XML Types:


Python Type: xsdata.models.datatype.XmlTime

XML Type:: time


Python Type: enum.Enum

XML Type:: enumeration

User Types

You can register your own custom types as well as long as they are not dataclasses.

>>> from dataclasses import dataclass, field
>>> from xsdata.formats.converter import Converter, converter
>>> from xsdata.formats.dataclass.parsers import XmlParser
>>> from xsdata.formats.dataclass.serializers import XmlSerializer
>>> serializer = XmlSerializer()
>>> serializer.config.indent = "  "
>>> serializer.config.xml_declaration = False
>>> class TheGoodFloat(float):
...     pass
>>> @dataclass
... class Example:
...     good: TheGoodFloat = field(metadata=dict(format="{:.2f}"))
...     bad: float
>>> class TheGoodFloatConverter(Converter):
...    def deserialize(self, value: str, **kwargs) -> TheGoodFloat:
...        return round(TheGoodFloat(value), 1)  # Even nicer
...    def serialize(self, value: TheGoodFloat, **kwargs) -> str:
...        if kwargs["format"]:
...            return kwargs["format"].format(value)
...        return str(value)
>>> converter.register_converter(TheGoodFloat, TheGoodFloatConverter())
>>> output = serializer.render(Example(TheGoodFloat(10.983263748), -9.9827632))
>>> print(output)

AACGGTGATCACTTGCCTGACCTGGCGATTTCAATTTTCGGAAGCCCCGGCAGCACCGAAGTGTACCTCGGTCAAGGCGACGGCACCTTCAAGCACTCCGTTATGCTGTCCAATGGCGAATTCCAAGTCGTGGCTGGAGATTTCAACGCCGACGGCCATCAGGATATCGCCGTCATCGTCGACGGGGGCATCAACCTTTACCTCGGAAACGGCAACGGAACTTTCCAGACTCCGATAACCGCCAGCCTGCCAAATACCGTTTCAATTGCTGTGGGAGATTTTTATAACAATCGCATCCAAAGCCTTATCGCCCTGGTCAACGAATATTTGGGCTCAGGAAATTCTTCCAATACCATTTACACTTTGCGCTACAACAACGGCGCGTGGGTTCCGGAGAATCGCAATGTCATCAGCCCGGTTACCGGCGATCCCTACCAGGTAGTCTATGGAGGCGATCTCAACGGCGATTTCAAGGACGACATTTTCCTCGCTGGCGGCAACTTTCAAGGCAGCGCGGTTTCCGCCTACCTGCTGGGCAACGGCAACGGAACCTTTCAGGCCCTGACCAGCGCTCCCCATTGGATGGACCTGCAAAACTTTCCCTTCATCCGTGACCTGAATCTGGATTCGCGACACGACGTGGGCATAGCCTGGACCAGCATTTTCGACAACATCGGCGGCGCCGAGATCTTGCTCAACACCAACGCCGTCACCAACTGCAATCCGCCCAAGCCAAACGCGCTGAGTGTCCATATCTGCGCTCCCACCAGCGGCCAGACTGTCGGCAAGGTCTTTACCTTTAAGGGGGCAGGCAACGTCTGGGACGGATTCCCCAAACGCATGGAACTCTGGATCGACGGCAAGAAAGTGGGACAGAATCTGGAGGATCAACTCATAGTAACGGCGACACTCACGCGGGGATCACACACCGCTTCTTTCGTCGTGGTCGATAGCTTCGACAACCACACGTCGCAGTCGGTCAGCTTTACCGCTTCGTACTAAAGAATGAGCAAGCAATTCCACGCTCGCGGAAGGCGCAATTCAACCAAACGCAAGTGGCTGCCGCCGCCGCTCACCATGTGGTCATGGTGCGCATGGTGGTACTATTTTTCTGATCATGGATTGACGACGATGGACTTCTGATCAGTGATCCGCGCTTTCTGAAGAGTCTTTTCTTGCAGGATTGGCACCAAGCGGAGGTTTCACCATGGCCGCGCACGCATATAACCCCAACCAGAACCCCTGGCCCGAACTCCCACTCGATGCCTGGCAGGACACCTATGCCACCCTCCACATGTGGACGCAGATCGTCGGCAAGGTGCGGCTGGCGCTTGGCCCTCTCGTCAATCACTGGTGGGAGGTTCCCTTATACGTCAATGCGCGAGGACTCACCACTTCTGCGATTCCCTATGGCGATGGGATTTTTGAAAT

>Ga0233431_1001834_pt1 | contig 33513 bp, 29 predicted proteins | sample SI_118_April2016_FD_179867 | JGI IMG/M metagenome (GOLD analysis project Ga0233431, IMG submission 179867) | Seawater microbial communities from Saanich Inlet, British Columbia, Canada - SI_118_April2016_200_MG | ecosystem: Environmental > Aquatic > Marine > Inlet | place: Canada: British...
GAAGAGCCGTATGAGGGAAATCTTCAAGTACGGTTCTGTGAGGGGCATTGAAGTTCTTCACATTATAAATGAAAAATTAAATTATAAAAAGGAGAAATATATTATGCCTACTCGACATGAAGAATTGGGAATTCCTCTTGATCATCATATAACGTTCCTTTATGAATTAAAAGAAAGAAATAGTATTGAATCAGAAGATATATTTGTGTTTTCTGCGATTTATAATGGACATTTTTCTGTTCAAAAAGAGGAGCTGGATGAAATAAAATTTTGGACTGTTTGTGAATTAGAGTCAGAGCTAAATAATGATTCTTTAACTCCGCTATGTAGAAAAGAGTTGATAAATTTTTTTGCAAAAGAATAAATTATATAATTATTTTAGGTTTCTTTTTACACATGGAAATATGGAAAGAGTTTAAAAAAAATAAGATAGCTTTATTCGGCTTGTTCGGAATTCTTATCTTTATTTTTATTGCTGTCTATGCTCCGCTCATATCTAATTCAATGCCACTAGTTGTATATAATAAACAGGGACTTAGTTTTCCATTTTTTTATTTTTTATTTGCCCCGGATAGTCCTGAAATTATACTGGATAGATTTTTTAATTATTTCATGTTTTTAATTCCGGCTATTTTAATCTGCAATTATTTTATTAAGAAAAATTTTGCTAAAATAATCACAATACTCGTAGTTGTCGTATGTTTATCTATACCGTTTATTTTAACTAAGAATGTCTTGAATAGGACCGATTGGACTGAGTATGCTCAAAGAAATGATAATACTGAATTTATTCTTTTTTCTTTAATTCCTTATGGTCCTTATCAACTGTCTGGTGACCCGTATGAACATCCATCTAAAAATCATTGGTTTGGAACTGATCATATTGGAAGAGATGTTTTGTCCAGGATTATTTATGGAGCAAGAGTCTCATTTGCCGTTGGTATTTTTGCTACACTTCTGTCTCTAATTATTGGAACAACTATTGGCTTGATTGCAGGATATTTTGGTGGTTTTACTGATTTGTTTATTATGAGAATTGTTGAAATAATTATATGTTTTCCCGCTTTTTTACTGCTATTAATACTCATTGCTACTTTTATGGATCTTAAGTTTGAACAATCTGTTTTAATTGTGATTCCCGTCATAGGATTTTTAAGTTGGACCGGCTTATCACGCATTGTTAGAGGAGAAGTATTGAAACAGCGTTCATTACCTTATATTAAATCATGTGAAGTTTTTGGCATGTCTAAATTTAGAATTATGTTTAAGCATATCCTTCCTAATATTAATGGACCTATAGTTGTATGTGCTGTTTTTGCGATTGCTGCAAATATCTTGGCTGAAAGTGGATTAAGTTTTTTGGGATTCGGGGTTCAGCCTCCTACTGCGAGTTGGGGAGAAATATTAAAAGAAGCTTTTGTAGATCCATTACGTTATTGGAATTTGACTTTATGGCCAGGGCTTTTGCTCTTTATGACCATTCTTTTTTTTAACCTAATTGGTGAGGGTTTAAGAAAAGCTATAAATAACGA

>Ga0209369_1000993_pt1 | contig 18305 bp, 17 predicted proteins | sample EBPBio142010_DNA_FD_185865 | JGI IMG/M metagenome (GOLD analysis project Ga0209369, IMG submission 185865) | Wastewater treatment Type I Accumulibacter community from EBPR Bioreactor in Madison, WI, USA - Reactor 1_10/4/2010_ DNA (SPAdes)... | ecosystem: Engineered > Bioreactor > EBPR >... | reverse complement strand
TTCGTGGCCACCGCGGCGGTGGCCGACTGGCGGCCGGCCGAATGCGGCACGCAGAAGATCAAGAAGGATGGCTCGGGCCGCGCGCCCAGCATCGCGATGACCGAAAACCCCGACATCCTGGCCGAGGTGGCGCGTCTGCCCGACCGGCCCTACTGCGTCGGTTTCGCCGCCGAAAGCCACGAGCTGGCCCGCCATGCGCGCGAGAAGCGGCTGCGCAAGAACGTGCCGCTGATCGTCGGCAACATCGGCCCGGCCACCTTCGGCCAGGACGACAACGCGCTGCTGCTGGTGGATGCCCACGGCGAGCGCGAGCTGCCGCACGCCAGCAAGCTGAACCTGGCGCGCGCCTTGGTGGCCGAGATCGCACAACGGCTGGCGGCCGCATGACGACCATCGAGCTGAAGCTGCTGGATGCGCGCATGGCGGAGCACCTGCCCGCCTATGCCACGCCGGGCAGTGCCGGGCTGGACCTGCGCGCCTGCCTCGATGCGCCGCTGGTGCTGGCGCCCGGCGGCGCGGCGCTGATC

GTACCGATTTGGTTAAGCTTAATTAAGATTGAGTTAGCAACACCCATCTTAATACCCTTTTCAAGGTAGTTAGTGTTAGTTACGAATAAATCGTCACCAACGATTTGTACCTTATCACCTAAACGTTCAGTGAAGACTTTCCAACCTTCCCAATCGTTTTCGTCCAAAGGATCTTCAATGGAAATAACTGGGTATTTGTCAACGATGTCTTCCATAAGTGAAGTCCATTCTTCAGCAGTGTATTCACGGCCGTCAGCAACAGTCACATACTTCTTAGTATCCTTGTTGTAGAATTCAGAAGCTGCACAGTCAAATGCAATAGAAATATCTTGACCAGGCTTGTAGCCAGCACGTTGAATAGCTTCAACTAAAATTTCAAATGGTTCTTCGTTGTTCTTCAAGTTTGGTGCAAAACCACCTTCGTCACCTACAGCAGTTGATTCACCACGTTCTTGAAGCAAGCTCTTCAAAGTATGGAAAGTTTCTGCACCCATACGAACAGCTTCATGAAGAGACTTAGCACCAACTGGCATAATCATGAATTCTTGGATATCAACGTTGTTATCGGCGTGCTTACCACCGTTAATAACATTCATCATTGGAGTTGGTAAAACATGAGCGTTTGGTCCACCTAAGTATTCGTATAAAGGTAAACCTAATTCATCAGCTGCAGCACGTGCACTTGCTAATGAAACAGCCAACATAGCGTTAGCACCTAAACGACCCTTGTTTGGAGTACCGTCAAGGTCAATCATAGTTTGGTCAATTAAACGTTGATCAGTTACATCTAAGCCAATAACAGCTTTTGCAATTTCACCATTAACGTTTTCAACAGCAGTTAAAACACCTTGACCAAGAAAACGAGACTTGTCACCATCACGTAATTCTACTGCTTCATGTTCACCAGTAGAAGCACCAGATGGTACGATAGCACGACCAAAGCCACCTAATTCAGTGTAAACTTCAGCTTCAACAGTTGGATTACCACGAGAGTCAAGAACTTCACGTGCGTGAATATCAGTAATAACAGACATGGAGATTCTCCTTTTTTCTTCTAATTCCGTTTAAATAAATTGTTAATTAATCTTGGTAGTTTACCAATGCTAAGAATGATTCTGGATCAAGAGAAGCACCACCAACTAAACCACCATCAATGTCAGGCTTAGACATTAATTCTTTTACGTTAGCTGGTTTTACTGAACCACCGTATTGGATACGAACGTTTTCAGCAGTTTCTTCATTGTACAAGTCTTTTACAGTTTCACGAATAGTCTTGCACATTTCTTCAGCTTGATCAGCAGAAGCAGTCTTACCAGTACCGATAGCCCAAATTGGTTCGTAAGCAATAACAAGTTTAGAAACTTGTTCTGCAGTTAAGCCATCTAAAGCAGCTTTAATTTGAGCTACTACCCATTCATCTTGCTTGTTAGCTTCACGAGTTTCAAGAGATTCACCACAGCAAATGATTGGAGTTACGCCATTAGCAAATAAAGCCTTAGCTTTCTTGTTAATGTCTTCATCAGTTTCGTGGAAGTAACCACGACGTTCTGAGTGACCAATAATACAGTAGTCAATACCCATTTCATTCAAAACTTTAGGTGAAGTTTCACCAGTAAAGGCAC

>>> XmlParser().from_string(output)
Example(good=11.0, bad=-9.9827632)

Overriding standard type converters

It is also possible to override the converter for any of the standard types. For example, we can override the standard serialize function for XmlDateTime.

>>> from dataclasses import dataclass
>>> from typing import Any, Optional
>>> from xsdata.formats.converter import Converter, converter
>>> from xsdata.formats.dataclass.parsers import XmlParser
>>> from xsdata.formats.dataclass.serializers import XmlSerializer
>>> from xsdata.formats.dataclass.serializers.config import SerializerConfig
>>> from xsdata.models.datatype import XmlDateTime
>>> serializer = XmlSerializer(config=SerializerConfig(xml_declaration=False))
>>> @dataclass
... class DateTimeObject:
...     datetime: XmlDateTime
>>> datetime_obj = DateTimeObject(
...     datetime=XmlDateTime(
...         year=2023,
...         month=11,
...         day=24,
...         hour=10,
...         minute=38,
...         second=56,
...         fractional_second=123_000_000,
...     )
... )
>>> print(serializer.render(datetime_obj))
>>> class MyXmlDateTimeConverter(Converter):
...     def deserialize(self, value: Any, **kwargs: Any) -> XmlDateTime:
...         return XmlDateTime.from_string(value)
...     def serialize(self, value: Any, **kwargs: Any) -> Optional[str]:
...         if isinstance(value, XmlDateTime):
...             # Can be anything you like
...             return (
...                 f"{}-{value.month}-{value.year}"
...                 f"T{value.hour}:{value.minute}:{value.second}"
...             )
>>> converter.register_converter(XmlDateTime, MyXmlDateTimeConverter())
>>> print(serializer.render(datetime_obj))
>>> converter.unregister_converter(XmlDateTime)